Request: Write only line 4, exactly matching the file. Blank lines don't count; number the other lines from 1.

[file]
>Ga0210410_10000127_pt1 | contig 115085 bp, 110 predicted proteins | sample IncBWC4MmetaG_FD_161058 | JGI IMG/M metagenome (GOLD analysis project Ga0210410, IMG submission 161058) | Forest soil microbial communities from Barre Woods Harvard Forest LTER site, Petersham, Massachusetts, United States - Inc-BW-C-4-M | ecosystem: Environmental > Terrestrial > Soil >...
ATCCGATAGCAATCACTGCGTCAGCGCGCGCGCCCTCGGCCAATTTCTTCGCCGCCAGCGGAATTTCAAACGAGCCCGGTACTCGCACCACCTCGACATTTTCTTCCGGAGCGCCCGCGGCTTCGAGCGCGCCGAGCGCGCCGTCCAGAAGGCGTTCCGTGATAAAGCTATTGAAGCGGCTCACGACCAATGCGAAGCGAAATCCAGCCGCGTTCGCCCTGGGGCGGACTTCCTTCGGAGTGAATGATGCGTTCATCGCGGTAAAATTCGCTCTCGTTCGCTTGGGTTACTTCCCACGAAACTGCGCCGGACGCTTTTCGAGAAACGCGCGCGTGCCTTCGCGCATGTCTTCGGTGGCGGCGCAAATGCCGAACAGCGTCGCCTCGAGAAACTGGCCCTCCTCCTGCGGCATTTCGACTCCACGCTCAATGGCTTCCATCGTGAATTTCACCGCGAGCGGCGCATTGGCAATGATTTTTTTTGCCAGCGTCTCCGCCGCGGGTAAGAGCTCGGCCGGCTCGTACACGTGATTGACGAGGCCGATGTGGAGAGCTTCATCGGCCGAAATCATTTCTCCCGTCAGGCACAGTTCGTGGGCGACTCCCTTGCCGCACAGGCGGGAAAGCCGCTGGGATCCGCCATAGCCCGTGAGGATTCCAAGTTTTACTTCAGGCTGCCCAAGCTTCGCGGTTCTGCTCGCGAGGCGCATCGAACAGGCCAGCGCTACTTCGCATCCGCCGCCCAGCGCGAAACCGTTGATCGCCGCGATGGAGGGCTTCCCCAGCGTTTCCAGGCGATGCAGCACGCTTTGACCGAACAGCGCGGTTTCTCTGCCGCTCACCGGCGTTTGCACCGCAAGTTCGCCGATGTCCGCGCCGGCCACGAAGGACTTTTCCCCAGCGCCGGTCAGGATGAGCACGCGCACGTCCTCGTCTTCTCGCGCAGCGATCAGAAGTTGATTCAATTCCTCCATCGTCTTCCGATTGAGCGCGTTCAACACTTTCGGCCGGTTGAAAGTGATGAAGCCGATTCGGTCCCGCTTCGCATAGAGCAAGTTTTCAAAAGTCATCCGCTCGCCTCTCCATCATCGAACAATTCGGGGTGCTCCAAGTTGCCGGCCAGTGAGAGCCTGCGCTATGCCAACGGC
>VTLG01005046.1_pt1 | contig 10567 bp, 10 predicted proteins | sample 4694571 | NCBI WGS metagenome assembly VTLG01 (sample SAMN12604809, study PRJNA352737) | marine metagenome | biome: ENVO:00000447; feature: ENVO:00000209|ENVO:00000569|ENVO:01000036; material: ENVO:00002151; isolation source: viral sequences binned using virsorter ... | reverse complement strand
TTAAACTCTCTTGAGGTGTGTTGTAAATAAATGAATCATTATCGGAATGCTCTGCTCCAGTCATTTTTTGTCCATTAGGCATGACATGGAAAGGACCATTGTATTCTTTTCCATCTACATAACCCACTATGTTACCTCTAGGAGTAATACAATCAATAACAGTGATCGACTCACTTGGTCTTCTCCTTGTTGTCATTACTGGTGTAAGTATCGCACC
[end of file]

TTAAACTCTCTTGAGGTGTGTTGTAAATAAATGAATCATTATCGGAATGCTCTGCTCCAGTCATTTTTTGTCCATTAGGCATGACATGGAAAGGACCATTGTATTCTTTTCCATCTACATAACCCACTATGTTACCTCTAGGAGTAATACAATCAATAACAGTGATCGACTCACTTGGTCTTCTCCTTGTTGTCATTACTGGTGTAAGTATCGCACC